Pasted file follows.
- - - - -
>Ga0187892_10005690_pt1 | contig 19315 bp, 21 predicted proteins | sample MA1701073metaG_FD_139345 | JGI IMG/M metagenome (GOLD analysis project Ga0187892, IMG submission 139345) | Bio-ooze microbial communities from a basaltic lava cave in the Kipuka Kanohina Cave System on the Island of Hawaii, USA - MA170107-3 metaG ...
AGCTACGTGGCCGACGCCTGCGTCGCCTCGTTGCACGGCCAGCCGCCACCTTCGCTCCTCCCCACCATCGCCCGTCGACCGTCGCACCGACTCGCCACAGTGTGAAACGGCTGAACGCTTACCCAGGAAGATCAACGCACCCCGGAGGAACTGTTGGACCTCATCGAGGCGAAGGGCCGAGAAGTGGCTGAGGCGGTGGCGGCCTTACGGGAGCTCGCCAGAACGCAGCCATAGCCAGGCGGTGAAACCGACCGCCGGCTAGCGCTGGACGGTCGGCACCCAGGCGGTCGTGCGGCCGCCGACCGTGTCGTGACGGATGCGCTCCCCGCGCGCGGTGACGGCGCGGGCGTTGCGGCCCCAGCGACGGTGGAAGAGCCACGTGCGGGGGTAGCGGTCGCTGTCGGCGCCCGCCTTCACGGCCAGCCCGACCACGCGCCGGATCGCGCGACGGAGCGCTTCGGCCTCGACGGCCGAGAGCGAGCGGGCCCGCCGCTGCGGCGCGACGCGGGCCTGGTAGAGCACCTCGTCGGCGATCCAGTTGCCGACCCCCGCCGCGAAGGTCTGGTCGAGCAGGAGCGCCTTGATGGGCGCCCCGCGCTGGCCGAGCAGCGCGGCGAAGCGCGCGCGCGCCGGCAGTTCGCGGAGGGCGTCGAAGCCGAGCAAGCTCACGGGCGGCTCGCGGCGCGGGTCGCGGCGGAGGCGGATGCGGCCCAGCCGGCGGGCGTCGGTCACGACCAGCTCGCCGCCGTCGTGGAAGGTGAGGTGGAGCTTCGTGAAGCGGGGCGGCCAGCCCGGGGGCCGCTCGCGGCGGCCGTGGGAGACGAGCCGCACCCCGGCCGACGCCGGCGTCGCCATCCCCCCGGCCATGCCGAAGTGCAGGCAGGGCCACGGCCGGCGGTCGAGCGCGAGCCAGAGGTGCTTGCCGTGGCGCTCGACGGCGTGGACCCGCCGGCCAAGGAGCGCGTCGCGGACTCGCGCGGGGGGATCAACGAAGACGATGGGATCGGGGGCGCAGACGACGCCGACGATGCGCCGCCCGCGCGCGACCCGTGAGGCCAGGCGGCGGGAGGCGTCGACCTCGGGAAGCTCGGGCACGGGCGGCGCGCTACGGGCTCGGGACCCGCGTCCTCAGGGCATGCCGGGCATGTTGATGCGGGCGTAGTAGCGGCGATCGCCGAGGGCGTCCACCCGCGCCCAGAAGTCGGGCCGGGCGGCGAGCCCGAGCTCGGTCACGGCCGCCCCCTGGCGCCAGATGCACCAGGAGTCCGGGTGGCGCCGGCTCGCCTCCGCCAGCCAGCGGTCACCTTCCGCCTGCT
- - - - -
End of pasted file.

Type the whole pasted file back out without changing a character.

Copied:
>Ga0187892_10005690_pt1 | contig 19315 bp, 21 predicted proteins | sample MA1701073metaG_FD_139345 | JGI IMG/M metagenome (GOLD analysis project Ga0187892, IMG submission 139345) | Bio-ooze microbial communities from a basaltic lava cave in the Kipuka Kanohina Cave System on the Island of Hawaii, USA - MA170107-3 metaG ...
AGCTACGTGGCCGACGCCTGCGTCGCCTCGTTGCACGGCCAGCCGCCACCTTCGCTCCTCCCCACCATCGCCCGTCGACCGTCGCACCGACTCGCCACAGTGTGAAACGGCTGAACGCTTACCCAGGAAGATCAACGCACCCCGGAGGAACTGTTGGACCTCATCGAGGCGAAGGGCCGAGAAGTGGCTGAGGCGGTGGCGGCCTTACGGGAGCTCGCCAGAACGCAGCCATAGCCAGGCGGTGAAACCGACCGCCGGCTAGCGCTGGACGGTCGGCACCCAGGCGGTCGTGCGGCCGCCGACCGTGTCGTGACGGATGCGCTCCCCGCGCGCGGTGACGGCGCGGGCGTTGCGGCCCCAGCGACGGTGGAAGAGCCACGTGCGGGGGTAGCGGTCGCTGTCGGCGCCCGCCTTCACGGCCAGCCCGACCACGCGCCGGATCGCGCGACGGAGCGCTTCGGCCTCGACGGCCGAGAGCGAGCGGGCCCGCCGCTGCGGCGCGACGCGGGCCTGGTAGAGCACCTCGTCGGCGATCCAGTTGCCGACCCCCGCCGCGAAGGTCTGGTCGAGCAGGAGCGCCTTGATGGGCGCCCCGCGCTGGCCGAGCAGCGCGGCGAAGCGCGCGCGCGCCGGCAGTTCGCGGAGGGCGTCGAAGCCGAGCAAGCTCACGGGCGGCTCGCGGCGCGGGTCGCGGCGGAGGCGGATGCGGCCCAGCCGGCGGGCGTCGGTCACGACCAGCTCGCCGCCGTCGTGGAAGGTGAGGTGGAGCTTCGTGAAGCGGGGCGGCCAGCCCGGGGGCCGCTCGCGGCGGCCGTGGGAGACGAGCCGCACCCCGGCCGACGCCGGCGTCGCCATCCCCCCGGCCATGCCGAAGTGCAGGCAGGGCCACGGCCGGCGGTCGAGCGCGAGCCAGAGGTGCTTGCCGTGGCGCTCGACGGCGTGGACCCGCCGGCCAAGGAGCGCGTCGCGGACTCGCGCGGGGGGATCAACGAAGACGATGGGATCGGGGGCGCAGACGACGCCGACGATGCGCCGCCCGCGCGCGACCCGTGAGGCCAGGCGGCGGGAGGCGTCGACCTCGGGAAGCTCGGGCACGGGCGGCGCGCTACGGGCTCGGGACCCGCGTCCTCAGGGCATGCCGGGCATGTTGATGCGGGCGTAGTAGCGGCGATCGCCGAGGGCGTCCACCCGCGCCCAGAAGTCGGGCCGGGCGGCGAGCCCGAGCTCGGTCACGGCCGCCCCCTGGCGCCAGATGCACCAGGAGTCCGGGTGGCGCCGGCTCGCCTCCGCCAGCCAGCGGTCACCTTCCGCCTGCT